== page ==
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Social Work

Julia Richman

A polarizing and important social reformer, Julia Richman sought to better manage the massive influx of immigrants in New York by Americanizing the new arrivals as quickly as possible.

Cecilia Razovsky

Cecilia Razovsky found countless ways to help Jewish refugees, from writing plays and pamphlets that changed public opinion to running numerous committees and organizations for immigrant aid.

Bertha Floersheim Rauh

A social reformer ahead of her time, Bertha Floersheim Rauh initiated dozens of vital services and completely overhauled Pittsburgh’s Department of Public Welfare.

Lydia Rapoport

Lydia Rapoport’s contributions to crisis theory transformed how social workers and therapists handle crisis intervention.

Seraphine Eppstein Pisko

As executive secretary and vice president of the National Jewish Hospital for Consumptives in Denver, Seraphine Eppstein Pisko was one of the first women to lead a national Jewish institution.

Rebecca Machado Phillips

Beyond mothering her many biological and adopted children, Rebecca Machado Phillips tended her community by founding soup kitchens and aid societies for the poor and sick.

Hellen Harris Perlman

Helen Harris Perlman pioneered the “Chicago School” of social work, arguing that many people in crisis needed short-term therapy and solutions rather than long-term Freudian analysis.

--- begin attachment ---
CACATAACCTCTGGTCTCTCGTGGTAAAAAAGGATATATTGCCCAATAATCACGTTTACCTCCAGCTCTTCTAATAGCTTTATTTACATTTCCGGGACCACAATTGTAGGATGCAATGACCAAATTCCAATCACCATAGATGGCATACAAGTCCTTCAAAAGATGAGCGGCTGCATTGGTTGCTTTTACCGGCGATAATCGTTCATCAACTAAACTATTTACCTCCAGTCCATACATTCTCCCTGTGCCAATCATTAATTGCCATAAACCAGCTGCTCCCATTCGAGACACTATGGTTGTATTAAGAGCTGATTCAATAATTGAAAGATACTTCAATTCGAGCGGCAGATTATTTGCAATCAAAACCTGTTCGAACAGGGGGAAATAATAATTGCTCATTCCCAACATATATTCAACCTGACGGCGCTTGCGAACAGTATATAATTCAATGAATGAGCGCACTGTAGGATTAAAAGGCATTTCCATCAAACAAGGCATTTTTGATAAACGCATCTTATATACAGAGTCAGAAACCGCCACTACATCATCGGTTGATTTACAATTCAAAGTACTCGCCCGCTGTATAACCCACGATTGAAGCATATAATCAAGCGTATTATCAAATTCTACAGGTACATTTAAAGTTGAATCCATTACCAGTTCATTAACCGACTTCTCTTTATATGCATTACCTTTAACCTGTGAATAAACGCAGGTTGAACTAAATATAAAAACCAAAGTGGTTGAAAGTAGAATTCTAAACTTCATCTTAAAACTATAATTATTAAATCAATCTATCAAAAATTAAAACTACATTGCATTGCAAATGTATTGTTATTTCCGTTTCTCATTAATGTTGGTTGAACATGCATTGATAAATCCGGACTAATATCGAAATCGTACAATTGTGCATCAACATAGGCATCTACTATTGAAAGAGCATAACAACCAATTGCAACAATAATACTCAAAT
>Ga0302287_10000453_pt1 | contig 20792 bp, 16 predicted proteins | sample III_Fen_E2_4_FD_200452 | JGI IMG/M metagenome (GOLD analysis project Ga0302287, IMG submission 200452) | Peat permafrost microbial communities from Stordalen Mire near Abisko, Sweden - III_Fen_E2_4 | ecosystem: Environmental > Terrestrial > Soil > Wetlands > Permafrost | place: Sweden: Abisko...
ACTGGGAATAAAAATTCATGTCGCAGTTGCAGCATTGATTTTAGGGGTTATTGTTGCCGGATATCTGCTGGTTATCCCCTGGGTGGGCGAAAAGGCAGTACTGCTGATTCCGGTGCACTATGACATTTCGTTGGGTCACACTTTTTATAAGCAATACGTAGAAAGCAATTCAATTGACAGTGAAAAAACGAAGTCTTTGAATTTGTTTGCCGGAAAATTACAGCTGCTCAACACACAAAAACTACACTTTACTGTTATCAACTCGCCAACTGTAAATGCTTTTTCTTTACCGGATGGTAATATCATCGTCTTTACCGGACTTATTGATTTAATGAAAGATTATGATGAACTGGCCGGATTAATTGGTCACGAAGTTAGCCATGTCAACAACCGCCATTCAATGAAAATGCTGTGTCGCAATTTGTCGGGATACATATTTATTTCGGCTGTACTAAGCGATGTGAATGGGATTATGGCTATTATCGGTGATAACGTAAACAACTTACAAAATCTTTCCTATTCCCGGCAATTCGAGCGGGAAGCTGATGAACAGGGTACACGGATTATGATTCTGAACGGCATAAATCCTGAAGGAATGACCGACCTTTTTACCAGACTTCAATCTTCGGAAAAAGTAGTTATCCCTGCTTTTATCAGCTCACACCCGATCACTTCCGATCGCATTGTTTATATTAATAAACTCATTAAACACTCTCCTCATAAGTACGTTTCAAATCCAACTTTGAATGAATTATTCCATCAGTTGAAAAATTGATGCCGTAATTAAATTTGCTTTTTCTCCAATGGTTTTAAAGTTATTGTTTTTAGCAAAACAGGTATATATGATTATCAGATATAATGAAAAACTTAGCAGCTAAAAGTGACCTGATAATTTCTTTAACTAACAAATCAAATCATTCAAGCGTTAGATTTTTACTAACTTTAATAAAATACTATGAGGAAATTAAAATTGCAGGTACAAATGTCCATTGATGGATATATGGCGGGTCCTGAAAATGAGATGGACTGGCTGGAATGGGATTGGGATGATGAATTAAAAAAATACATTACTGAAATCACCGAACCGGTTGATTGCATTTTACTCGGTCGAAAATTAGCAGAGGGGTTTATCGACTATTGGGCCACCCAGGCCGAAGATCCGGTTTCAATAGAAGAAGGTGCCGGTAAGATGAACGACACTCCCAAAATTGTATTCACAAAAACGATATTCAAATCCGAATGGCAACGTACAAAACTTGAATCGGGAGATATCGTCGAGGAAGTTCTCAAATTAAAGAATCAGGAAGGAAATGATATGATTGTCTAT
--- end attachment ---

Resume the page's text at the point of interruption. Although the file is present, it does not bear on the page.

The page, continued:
Alice Davis Menken

A descendent of prominent families whose American roots traced back before the Revolutionary War, Alice Davis Menken devoted her career to helping immigrant women and children get a fresh start.

Minnie Low

At a time when social work usually meant wealthy people donating to the poor, Minnie Low pushed for new kinds of aid such as vocational training and loans that made the needy self–sufficient.

Johanna Loeb

Johanna Loeb’s work with both Jewish and secular charities strengthened the safety net for the poor, the sick, and new immigrants throughout Chicago.

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How to cite this page

Jewish Women's Archive. "Social Work." (Viewed on May 27, 2015) <http://jwa.org/topics/social-work>.

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